How many people need this solution? - If only those with domain knowledge will be using this process you may not need another abstraction to improve your process. If it’s just you and your team, your documentation and scripts may suffice and get you a long way. Overoptimizing and doing it too early can make you feel like you making progress but in reality, you are wasting time doing this with little impact.
Get feedback - if you will not be the only user of this solution, solicit feedback from the other potential users of what similar problems they are having and share your solution to see how they can use it and even let them use it so you can observe how other people would use your process, tools, and solutions. You might be surprised how everyone does not see things your way.
Iterate - on your process, documentation, and scripts from the feedback. What can you improve? What can you remove? The best process is no process. Is this needed?
Now convert it to a custom tool - only after all the previous steps should you put in the effort to create custom tooling in Go or another language. By now you should have identified the pain points of your users in your organization, seen where your process has holes and optimized it to the point where it is ready to be shared with everyone. This is the point where you know how much of an impact your tooling can make and the benefits vs the cost of spending time to develop it will be greater.
Document, Iterate, Rinse, Repeat - Now that you have a custom tool, start from the beginning and talk to your users, improve your tool and process and maybe eventually even get rid of it, but at least you know you are solving a problem that matters.
Our internal tool Shippy was created long before I joined Ada but over the years of it being used and iterating on it we have learned some lessons:
- Keep it modular - this is an idiom in Go but when you are hacking on an internal tool you may not put as much polish into it as a production application that your customers see. This can lead to tech debt that makes it harder to upgrade it later on. Have a good base to start your application on and a lot of this can be done by using great 3rd party libraries.
- Read the code of other CLI tools out there - You can learn a lot by seeing how Docker or Kubernetes structure their commands and internal packages. Go code is so easy to read because it’s all formatted the same way so don’t be afraid to peek into the source code of the bigger companies out there, you could learn a thing or two from them.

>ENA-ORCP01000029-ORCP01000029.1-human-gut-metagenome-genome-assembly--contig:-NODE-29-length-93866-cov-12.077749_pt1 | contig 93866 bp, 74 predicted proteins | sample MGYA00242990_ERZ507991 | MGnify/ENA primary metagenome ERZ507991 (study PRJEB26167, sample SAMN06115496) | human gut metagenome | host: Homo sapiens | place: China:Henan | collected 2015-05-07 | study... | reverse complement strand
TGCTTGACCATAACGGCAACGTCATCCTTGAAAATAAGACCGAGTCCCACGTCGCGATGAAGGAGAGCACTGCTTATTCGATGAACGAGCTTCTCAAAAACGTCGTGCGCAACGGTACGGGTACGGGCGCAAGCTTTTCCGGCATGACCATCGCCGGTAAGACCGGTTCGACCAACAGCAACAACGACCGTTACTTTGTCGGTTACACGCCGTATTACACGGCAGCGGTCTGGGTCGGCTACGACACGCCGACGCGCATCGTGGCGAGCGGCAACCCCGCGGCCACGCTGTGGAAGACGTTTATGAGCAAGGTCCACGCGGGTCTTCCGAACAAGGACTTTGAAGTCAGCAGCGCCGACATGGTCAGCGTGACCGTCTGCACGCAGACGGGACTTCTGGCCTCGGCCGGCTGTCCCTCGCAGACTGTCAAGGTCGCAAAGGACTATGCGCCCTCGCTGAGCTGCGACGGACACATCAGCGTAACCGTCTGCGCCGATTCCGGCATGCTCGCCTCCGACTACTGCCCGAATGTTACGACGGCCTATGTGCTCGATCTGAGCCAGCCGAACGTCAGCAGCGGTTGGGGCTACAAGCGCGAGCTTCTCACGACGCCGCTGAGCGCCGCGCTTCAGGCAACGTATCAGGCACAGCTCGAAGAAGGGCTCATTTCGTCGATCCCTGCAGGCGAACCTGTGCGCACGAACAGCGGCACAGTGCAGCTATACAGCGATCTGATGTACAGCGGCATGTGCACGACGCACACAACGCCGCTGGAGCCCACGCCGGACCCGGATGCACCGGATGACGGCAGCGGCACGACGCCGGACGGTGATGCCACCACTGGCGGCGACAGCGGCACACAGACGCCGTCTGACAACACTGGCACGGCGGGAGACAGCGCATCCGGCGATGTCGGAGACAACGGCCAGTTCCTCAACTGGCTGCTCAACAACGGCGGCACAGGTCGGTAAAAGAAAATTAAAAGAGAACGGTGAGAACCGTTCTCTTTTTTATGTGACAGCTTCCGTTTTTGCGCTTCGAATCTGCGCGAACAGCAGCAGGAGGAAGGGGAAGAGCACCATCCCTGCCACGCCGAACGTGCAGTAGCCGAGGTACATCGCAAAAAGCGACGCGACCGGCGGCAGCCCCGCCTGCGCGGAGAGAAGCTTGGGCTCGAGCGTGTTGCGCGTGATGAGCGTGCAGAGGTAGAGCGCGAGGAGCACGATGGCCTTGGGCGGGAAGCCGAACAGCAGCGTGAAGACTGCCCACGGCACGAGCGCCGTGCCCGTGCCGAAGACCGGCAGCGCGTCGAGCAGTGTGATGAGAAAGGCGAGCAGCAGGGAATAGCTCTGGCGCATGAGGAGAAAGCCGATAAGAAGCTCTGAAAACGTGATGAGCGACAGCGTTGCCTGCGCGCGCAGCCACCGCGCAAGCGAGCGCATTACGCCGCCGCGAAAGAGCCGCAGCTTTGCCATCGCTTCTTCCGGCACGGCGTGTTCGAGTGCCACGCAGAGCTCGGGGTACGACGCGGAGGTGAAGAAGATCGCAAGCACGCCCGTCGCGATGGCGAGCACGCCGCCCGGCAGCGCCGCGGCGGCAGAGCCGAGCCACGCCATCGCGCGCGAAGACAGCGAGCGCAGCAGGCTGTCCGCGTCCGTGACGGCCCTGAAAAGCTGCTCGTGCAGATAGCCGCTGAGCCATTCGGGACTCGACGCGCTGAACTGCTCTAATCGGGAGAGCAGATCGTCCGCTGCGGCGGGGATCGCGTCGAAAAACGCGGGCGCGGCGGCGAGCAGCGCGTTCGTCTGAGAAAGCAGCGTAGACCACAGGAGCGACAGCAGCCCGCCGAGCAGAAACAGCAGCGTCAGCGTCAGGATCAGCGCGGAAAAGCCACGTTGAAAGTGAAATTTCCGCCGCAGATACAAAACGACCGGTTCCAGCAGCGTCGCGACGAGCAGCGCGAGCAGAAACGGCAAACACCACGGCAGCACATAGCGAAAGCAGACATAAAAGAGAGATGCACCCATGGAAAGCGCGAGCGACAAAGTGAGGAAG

- Expect to swap out the underlying tools and libraries - What worked for you at 10 people may not work for you at 50, 100, or 1000. Your processes may change even, so with a custom tool you can keep the abstraction layer of commands the same but swap out the code underneath with a different implementation when it becomes necessary and no one will know. This is one of the great things about internal tools is if the company changes you can change everything with it, it’s not like open source tools where you have to support many different use cases or keep backward compatibility all the time.
- Make it easy to upgrade - When was the last time you downloaded the latest version of your browser? Keeping all your users on the latest version of your application can remove a lot of bug reports, and let you iterate and push your code out to all your users as soon as it’s done. Get your users used to updating their tools automatically and the version number will be a thing of the past.
Our tool Shippy may be the first, but not the last of or custom internal tools. What we do know is that it empowers and makes our users/developers happy and vastly more productive, and for a programmer like me, you want nothing more than for your code to have a great impact.
Do you have a custom tool or script at your organization? What problems do you run into when trying to get more people to adopt it? What other ways have you solved these problems that we might not have thought about? Let me know @kzapkzap on Twitter.